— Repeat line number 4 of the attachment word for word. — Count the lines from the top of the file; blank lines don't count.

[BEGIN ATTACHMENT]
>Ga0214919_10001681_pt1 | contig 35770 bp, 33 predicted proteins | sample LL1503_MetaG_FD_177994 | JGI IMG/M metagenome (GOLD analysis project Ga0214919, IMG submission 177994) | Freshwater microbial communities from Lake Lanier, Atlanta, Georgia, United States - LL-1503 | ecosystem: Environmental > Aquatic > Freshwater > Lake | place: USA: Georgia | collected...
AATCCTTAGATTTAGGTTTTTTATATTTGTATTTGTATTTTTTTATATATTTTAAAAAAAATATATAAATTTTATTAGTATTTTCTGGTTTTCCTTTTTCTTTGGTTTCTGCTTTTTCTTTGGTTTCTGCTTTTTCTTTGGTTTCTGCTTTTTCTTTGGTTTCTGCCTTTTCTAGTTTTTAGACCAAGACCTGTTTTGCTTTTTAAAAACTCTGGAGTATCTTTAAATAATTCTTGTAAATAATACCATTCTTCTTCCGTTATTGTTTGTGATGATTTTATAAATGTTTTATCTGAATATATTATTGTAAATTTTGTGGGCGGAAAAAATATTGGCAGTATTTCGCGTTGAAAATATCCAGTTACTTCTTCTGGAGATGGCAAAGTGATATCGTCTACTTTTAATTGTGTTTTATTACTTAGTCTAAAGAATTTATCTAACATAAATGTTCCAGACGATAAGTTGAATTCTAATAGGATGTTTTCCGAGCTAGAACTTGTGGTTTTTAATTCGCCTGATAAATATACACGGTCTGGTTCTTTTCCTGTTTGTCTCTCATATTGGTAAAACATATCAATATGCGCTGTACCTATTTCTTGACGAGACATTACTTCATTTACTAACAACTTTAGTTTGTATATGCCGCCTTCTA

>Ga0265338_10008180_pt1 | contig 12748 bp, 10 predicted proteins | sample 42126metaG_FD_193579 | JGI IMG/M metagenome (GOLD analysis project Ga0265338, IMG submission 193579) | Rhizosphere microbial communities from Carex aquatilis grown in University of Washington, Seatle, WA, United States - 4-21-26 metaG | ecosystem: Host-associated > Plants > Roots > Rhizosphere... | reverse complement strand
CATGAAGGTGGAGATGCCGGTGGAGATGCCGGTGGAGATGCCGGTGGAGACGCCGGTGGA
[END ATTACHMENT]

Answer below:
CATGAAGGTGGAGATGCCGGTGGAGATGCCGGTGGAGATGCCGGTGGAGACGCCGGTGGA